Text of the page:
By the time of the third surgery, everything was pretty black to me. I was 21 and my body was literally starting to fall apart. I told my mom that I thought I needed a counselor. When I made my first appointment, I remember my counselor asked something like, “What prompted you to reach out?” I briefly explained the surgeries, etc., and trailed off before I said, “It’s just so dark.”

That time with my counselor was one of the most challenging, healing experiences I’ve ever had. I’ve since learned that a lot of people believe in order to have a healthy lifestyle with RA it’s important to regularly see a counselor. Something I probably should be better about now, honestly.

The Study Abroad Almost-Crisis

I was all set to study abroad in Spring 2012. About a week before, as I was reading a book on a Sunday afternoon, my right middle finger bent and froze. Just like the left pointer had.

A note about this: Part of what was so terrifying and scarring about these collapses was that you never knew when it’d happen. Even today I feel like I’m just waiting for something else to break.

Luckily I was able to get in to see a hand surgeon (I was with my parents in Virginia, so away from all my regular doctors). He put in an order and got me a silver ring brace, which looks like real jewelry and has kept my finger intact for the past two years. With this, I was able to study abroad, and I had a fantastic time. It was a period for a lot of wrestling with God and a lot of healing.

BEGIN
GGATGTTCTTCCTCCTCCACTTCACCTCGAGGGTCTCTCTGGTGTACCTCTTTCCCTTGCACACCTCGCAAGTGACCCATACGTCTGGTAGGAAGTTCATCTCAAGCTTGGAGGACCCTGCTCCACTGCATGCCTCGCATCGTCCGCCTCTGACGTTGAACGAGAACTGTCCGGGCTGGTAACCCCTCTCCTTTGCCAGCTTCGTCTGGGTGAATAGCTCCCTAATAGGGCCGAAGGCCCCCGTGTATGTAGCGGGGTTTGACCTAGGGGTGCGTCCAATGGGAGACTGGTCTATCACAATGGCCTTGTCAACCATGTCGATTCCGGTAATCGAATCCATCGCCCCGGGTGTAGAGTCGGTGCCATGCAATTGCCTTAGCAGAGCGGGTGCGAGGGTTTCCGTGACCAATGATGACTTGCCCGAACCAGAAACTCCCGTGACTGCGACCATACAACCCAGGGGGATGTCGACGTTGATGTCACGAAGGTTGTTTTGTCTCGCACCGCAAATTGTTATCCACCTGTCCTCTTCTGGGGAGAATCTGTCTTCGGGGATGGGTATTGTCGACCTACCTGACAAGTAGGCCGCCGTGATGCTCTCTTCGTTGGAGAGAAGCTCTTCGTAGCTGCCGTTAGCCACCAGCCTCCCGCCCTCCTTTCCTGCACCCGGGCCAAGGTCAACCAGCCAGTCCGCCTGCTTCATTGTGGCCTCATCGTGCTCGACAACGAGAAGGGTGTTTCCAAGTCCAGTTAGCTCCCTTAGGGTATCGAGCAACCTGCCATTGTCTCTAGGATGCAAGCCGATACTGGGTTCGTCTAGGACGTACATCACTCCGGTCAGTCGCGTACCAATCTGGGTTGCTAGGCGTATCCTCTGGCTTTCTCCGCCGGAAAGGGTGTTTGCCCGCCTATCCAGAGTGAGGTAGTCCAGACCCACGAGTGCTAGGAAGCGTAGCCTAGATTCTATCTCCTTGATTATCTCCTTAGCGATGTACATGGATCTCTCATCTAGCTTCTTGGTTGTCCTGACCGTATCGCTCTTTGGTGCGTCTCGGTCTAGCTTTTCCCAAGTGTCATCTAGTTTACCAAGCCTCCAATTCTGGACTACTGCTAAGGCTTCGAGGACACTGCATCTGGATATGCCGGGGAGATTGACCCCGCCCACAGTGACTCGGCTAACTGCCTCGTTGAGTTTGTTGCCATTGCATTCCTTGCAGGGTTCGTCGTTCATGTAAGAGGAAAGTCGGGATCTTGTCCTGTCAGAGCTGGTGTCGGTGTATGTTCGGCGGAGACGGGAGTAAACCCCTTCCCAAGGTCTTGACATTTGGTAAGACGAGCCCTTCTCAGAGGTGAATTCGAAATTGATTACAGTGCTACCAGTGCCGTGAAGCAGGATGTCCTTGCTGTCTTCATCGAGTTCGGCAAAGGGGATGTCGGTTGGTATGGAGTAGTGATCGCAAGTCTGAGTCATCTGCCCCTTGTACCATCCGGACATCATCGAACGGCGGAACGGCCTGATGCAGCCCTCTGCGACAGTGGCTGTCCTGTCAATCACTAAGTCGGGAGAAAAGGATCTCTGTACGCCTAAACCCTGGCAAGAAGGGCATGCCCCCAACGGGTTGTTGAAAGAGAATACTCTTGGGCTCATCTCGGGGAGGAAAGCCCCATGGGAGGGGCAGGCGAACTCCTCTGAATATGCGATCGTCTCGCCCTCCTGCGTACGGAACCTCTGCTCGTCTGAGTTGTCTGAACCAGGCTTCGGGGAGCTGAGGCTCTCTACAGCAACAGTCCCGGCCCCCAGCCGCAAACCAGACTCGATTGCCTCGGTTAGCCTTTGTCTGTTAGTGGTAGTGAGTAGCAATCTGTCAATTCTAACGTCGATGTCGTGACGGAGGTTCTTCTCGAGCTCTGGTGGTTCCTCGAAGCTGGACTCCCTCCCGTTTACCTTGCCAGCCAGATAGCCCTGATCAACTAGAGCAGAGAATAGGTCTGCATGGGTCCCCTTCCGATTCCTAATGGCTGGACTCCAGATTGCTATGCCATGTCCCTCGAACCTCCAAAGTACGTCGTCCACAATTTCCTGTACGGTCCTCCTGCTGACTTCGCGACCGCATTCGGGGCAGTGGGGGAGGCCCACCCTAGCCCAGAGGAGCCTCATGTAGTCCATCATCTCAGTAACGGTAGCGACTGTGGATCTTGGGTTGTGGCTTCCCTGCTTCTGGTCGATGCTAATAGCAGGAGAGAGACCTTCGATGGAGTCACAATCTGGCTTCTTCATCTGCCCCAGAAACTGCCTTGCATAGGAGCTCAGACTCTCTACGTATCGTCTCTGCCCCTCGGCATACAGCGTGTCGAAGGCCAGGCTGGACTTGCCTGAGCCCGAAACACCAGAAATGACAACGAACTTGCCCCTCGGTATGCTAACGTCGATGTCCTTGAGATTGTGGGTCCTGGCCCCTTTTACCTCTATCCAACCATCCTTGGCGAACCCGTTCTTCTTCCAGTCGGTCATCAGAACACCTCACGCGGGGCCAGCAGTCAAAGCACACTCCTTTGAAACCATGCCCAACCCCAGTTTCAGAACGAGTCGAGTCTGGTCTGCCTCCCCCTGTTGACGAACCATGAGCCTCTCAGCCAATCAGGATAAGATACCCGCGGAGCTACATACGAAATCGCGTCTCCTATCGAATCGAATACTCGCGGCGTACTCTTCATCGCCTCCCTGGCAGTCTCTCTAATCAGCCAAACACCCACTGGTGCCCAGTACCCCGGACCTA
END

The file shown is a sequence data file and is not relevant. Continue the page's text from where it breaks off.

Since Then

Aside from minor problems here and there, my RA has been pretty okay since then. There are bad days. There are days when I can feel the disease in new fingers, and I know it’s going to start all over again. But there are good days, too—days when I walk up steep hills and don’t even have to stop and rest my ankles. Days when I write by hand. Days when I break out my flute and play for a while.

Even having my story divided into sections with nice bold titles is a symptom of me trying to create order out of chaos. The thing about chronic illness is that it doesn’t fit. It doesn’t move in smooth arcs with nice resolutions. It just melts on and on through hours and days and years until it’s this mess that doesn’t make any sense, never will make any sense.

A recent TV show I watch had a character with an arm injury. Some of the physical therapy they showed him struggling through was the same I remember post-surgeries. Suddenly a hole in me opened and I was a shaking, sobbing mess out of nowhere. I found myself frustrated. I thought I’d moved on.

What I am learning—what I imagine I will be learning for the rest of my life—is that RA isn’t something that progresses or regresses in a reasonable way. My whole life will be me learning how to die. Which isn’t so different from regular people’s lives, because we’re all dying. (I know, cheerful stuff.) The difference is I don’t get to put it off for another forty years before I start to feel it.

But that’s okay. I’m a soul, not a body.

I wanted to end this with some sort of rallying, witty, funny one-liner that would make people  walk away saying, “Wow, I really want that on my wall or perhaps tattooed to my arm.” But I don’t have anything particular upbeat to say and I’m okay with that. Honestly Rheumatoid Arthritis sucks and that’s the way it is .

Six years down, one step at a time. I’m going to keep walking.

Resources:
RA Guy’s 60 Second Guide | Creaky Joints | American College of Rheumatology | Moms with RA

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1 Comment

  1. I can’t put a bow on RA, but I can say that you’re an inspiring person and RA hasn’t kept you from writing beautifully. 🙂